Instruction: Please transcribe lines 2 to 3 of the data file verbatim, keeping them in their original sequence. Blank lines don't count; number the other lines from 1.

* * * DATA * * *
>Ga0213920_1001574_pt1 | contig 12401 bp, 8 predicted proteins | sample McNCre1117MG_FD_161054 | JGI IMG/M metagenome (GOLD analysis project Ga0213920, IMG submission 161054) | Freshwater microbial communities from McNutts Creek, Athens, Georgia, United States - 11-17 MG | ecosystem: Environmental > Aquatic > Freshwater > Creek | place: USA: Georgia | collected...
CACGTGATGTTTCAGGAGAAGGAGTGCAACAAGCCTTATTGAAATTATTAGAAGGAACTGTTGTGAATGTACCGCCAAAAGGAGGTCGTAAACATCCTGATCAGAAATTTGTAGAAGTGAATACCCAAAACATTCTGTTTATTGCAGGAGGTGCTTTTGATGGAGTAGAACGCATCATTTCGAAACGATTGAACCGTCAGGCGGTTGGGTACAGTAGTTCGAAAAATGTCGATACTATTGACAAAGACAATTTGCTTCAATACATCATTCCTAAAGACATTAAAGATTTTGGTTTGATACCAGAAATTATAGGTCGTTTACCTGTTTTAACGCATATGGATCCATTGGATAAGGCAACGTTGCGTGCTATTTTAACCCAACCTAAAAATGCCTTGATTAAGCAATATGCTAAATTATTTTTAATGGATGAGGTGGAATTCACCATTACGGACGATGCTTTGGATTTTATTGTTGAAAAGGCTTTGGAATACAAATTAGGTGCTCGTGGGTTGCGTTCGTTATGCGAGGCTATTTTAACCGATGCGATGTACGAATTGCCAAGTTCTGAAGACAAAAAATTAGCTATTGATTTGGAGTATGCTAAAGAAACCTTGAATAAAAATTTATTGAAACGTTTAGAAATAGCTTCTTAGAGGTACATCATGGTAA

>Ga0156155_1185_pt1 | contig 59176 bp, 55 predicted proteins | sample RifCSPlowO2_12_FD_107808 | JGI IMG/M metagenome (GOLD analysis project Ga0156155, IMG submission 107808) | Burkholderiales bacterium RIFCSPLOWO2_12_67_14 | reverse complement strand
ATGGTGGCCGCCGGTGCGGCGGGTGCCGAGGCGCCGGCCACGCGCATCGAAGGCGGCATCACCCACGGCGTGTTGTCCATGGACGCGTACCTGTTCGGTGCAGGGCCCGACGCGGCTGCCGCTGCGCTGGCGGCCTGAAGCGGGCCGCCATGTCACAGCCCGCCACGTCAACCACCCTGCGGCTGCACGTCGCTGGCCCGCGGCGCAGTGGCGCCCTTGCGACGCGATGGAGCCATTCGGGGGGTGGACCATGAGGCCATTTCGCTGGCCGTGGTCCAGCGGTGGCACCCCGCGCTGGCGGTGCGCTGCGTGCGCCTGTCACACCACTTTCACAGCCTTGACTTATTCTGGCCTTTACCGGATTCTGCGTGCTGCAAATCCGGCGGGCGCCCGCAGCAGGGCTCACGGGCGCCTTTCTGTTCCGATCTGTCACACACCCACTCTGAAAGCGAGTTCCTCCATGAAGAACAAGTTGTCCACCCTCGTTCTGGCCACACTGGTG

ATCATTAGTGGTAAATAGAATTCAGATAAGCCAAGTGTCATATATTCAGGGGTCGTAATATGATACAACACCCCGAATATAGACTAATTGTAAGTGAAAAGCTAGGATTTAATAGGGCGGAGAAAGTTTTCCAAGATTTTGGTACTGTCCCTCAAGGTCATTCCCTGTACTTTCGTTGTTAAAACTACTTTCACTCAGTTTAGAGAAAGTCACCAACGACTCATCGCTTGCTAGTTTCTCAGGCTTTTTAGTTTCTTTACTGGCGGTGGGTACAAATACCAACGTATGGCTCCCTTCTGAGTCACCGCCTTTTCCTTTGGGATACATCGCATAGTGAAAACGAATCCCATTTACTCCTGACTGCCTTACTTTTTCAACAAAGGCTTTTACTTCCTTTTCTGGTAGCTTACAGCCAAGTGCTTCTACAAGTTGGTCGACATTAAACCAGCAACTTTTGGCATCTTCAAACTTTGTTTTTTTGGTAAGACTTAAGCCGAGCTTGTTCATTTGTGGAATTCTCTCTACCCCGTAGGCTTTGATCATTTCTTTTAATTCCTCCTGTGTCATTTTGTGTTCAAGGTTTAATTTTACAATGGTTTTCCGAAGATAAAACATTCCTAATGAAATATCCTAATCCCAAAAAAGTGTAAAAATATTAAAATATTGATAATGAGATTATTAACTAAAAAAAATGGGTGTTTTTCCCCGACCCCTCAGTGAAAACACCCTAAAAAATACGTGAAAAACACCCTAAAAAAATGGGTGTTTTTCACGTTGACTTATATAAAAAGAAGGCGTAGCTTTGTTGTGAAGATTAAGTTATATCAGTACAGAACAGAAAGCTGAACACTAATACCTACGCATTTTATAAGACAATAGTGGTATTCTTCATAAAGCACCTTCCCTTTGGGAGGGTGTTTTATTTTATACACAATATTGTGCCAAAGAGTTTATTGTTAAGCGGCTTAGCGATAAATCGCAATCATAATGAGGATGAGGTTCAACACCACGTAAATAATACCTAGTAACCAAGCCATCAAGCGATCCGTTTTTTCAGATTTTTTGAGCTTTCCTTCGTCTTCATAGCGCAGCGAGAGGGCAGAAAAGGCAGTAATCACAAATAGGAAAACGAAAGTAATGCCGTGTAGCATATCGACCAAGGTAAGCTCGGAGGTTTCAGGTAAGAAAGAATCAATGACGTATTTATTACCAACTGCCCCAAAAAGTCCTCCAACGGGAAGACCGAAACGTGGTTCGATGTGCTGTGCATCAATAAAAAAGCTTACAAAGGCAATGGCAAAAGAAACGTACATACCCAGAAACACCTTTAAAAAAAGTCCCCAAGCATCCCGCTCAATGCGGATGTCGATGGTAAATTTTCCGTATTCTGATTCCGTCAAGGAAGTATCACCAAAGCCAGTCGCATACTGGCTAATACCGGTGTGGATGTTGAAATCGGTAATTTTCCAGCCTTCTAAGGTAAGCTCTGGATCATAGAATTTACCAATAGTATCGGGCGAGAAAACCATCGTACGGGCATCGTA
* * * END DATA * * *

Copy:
CACGTGATGTTTCAGGAGAAGGAGTGCAACAAGCCTTATTGAAATTATTAGAAGGAACTGTTGTGAATGTACCGCCAAAAGGAGGTCGTAAACATCCTGATCAGAAATTTGTAGAAGTGAATACCCAAAACATTCTGTTTATTGCAGGAGGTGCTTTTGATGGAGTAGAACGCATCATTTCGAAACGATTGAACCGTCAGGCGGTTGGGTACAGTAGTTCGAAAAATGTCGATACTATTGACAAAGACAATTTGCTTCAATACATCATTCCTAAAGACATTAAAGATTTTGGTTTGATACCAGAAATTATAGGTCGTTTACCTGTTTTAACGCATATGGATCCATTGGATAAGGCAACGTTGCGTGCTATTTTAACCCAACCTAAAAATGCCTTGATTAAGCAATATGCTAAATTATTTTTAATGGATGAGGTGGAATTCACCATTACGGACGATGCTTTGGATTTTATTGTTGAAAAGGCTTTGGAATACAAATTAGGTGCTCGTGGGTTGCGTTCGTTATGCGAGGCTATTTTAACCGATGCGATGTACGAATTGCCAAGTTCTGAAGACAAAAAATTAGCTATTGATTTGGAGTATGCTAAAGAAACCTTGAATAAAAATTTATTGAAACGTTTAGAAATAGCTTCTTAGAGGTACATCATGGTAA

>Ga0156155_1185_pt1 | contig 59176 bp, 55 predicted proteins | sample RifCSPlowO2_12_FD_107808 | JGI IMG/M metagenome (GOLD analysis project Ga0156155, IMG submission 107808) | Burkholderiales bacterium RIFCSPLOWO2_12_67_14 | reverse complement strand